This, I do not understand.

 The systematic raid on our national and state treasuries by those we entrusted with their protection remains a peculiar Nigerian version of national service, to wit, you serve the nation by serving yourself because self-interest is the first law in the nature of the Nigerian public officer. Has anyone taken some serious interest in what happens at the state level where many of the governors treat the state treasuries as their personal bank accounts and deal with them as they choose? While they cannot pay their civil servants and their pensioners, these men with an arid conscience, build mansions in Abuja and other cities and set up the only functioning industries as fronts in their states. 

Yes, I know that it is unforgiveable for a man to leave a high public office as a pauper who finds himself asking his friends for recharge cards. I regret to say that my generation has been part of these grand failures. Professor Wole Soyinka said his generation was a wasted generation; ours is the generation that wasted its hopes for a greater country on itself. I look over my shoulders and see that the new generation of political leaders have been forged on the anvils of me-first greed and are inheriting a nation in which the chaff and the grains are interchangeable – depending on who rules and determines what constitutes corruption in his dictionary.

In countries that value integrity in their public officers, a public officer, serving or former, accused of graft is a tainted man or woman and forfeits the right to either continue in office or the right to seek another public office. But here such people are excused by the system with the rubbish explanation that they have not yet been convicted by a court of law. It is a fine example of our ambivalent attitude towards the anti-graft war. History has no record of a war won with ambivalence.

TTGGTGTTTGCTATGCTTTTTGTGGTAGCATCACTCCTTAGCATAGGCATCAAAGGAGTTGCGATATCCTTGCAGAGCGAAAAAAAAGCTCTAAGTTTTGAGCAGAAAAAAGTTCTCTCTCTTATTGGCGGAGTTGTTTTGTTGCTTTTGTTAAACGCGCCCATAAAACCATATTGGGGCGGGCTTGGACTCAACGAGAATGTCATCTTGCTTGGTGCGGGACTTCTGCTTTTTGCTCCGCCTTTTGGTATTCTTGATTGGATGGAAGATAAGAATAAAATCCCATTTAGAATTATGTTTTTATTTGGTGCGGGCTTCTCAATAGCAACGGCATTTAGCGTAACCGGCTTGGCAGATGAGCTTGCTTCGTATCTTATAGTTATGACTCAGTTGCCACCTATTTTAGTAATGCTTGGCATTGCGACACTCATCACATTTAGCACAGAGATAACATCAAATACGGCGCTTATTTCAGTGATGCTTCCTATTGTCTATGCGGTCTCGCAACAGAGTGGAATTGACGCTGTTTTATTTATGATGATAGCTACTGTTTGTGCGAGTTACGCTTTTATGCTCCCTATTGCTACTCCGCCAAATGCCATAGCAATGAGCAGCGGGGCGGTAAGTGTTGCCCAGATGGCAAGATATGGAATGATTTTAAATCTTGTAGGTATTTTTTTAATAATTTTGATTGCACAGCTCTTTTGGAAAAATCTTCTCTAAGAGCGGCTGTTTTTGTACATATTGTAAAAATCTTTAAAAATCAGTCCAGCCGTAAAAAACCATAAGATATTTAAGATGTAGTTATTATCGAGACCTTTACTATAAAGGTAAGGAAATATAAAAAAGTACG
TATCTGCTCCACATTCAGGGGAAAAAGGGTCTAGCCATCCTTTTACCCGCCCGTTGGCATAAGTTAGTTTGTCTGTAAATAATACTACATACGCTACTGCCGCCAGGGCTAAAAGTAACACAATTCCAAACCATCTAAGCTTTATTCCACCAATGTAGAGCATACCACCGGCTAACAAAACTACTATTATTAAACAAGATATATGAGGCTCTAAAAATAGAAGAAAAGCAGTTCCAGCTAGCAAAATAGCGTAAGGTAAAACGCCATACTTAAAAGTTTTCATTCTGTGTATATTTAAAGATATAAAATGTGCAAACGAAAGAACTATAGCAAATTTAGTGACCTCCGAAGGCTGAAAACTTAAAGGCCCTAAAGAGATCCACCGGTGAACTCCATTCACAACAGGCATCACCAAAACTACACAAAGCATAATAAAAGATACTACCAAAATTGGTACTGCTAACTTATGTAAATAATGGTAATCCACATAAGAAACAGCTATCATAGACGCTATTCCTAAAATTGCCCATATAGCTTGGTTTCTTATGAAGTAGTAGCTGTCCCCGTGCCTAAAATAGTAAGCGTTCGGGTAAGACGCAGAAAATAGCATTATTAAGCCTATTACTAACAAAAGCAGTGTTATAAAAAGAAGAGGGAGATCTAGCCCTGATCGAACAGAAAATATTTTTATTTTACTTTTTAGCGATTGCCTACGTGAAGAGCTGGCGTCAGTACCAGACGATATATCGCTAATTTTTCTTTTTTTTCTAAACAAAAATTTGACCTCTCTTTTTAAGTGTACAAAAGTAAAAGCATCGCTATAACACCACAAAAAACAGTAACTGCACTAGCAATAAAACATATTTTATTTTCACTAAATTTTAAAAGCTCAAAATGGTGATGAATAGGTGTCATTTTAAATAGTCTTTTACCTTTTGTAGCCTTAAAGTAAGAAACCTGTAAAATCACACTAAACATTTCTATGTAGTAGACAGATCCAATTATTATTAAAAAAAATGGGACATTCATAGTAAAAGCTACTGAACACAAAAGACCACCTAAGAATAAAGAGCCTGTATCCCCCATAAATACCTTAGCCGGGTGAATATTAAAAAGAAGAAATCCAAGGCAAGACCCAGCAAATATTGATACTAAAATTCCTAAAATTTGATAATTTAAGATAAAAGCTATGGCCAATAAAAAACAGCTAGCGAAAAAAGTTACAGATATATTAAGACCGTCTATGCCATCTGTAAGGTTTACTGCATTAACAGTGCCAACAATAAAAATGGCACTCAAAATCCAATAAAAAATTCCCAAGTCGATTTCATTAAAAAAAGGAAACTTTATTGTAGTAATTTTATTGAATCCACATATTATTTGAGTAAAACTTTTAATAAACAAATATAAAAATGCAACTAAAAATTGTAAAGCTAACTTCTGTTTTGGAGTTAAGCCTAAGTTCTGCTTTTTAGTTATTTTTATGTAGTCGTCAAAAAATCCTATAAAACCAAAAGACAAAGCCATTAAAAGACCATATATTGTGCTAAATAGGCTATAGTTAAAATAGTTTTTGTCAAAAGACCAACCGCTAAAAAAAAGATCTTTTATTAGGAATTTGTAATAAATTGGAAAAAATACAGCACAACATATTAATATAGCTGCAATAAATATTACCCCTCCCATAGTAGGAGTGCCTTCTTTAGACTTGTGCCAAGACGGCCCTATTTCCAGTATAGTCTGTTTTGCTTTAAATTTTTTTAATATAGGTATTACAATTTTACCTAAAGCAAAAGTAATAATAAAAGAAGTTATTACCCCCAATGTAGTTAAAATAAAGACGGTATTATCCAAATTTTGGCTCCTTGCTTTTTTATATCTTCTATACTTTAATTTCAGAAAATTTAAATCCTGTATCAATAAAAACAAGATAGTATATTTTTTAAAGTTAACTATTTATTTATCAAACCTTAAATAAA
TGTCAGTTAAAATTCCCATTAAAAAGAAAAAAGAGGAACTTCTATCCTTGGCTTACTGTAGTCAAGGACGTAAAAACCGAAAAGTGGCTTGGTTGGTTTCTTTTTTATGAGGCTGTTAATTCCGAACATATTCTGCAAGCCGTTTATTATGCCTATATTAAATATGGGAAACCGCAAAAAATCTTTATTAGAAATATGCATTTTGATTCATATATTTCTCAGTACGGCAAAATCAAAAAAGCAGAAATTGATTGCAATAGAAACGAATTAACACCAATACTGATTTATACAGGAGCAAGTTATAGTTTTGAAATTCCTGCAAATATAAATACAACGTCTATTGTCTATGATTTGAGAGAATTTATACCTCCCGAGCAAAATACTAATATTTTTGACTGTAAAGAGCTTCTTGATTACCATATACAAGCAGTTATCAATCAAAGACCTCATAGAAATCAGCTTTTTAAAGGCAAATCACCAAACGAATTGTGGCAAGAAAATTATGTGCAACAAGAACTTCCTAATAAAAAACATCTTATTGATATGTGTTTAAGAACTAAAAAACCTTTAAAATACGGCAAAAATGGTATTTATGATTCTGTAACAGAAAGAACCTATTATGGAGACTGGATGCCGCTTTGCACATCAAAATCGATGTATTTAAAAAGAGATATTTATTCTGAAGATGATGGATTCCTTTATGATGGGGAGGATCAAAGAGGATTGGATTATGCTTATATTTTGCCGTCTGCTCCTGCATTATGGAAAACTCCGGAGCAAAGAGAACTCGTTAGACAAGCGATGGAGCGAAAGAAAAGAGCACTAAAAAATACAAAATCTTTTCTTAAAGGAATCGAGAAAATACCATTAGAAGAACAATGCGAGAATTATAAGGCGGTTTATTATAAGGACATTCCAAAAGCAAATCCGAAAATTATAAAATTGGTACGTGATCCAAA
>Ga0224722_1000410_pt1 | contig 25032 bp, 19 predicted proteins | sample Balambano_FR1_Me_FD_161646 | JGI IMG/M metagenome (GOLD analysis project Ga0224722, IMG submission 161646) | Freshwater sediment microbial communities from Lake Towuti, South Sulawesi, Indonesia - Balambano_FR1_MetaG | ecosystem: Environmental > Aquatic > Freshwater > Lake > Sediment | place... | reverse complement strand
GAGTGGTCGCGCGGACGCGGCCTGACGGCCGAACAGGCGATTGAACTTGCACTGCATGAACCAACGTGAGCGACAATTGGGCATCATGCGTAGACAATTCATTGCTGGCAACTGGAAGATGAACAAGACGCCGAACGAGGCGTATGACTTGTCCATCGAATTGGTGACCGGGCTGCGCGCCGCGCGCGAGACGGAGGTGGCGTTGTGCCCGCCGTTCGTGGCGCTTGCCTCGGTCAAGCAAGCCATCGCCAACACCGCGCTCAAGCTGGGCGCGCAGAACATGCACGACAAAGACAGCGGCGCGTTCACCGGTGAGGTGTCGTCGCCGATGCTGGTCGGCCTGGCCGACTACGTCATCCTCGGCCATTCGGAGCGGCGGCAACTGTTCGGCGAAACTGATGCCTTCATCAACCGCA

This, I do not understand.

On assumption of office in 2015, President Muhammadu Buhari declared loudly to the hearing of corruption: “I will kill corruption before it kills Nigeria.” Corruption chuckled. For eight years, the man watched as corruption sprouted under his feet. He is about to leave office, not with the song of anti-corruption victory but with the whimper of a defeated general.

Corruption in our country is full of ironies. I take one: religion. Nigeria is the second most religious nation in the world. It holds the candle to only India. Nigeria is not the most corrupt nation in the world, although going by the noise we make about it, we make the rest of the world believe that honest men and women are an aberration in our country. Bangladesh, the tiny country on the Indian sub-continent, leads all nations in corruption.

Evidence of our religiosity is everywhere – with the places of worship in every nook and cranny in our towns, cities, and villages. The men and women who claim to hear the voice of the almighty rail daily against evils in the society such as corruption, yet many of the cannot resist the lure of the money put in their care. They are rich because they cream their flock. It is difficult to reconcile our religiosity with the level of crimes in our country today. In the natural order of human societies, a religious nation such as ours, should have no room for corruption, banditry, kidnapping, Boko Haram, murders, arson, and sundry criminals, all of whom have turned our nation into a haven for dangerous criminals. 

Christianity and Islam have millions of followers in our country. Both religions are loudly intolerant of any form of evil-doing and criminality. Both of them threaten criminals with the hot but slow burning fires of hell in the hereafter. Yet, all the criminals, high and low, in our country are either Christians or Muslims. Some of them make a show of their religiosity on Fridays and Sundays by sitting in the front rows in mosques and the front pews in churches. Our big men and women wear their religiosity like one-in-town designer clothes.   

All those who have been caught with their hands in the till belong to either one of these great religions. All those who kill innocent men and women belong to one of these great religions. All those dragged to court by EFCC belong to either one of these great religions. All those who habitually rig elections belong to either one of these great religions. All our judges and justices, some of whom have delivered judgements with a surfeit of hollow professional integrity, belong to either one of these great religions. So, you wonder, is this a failure of the religious injunctions or purposeful faux religiosity? 

These, I do not understand.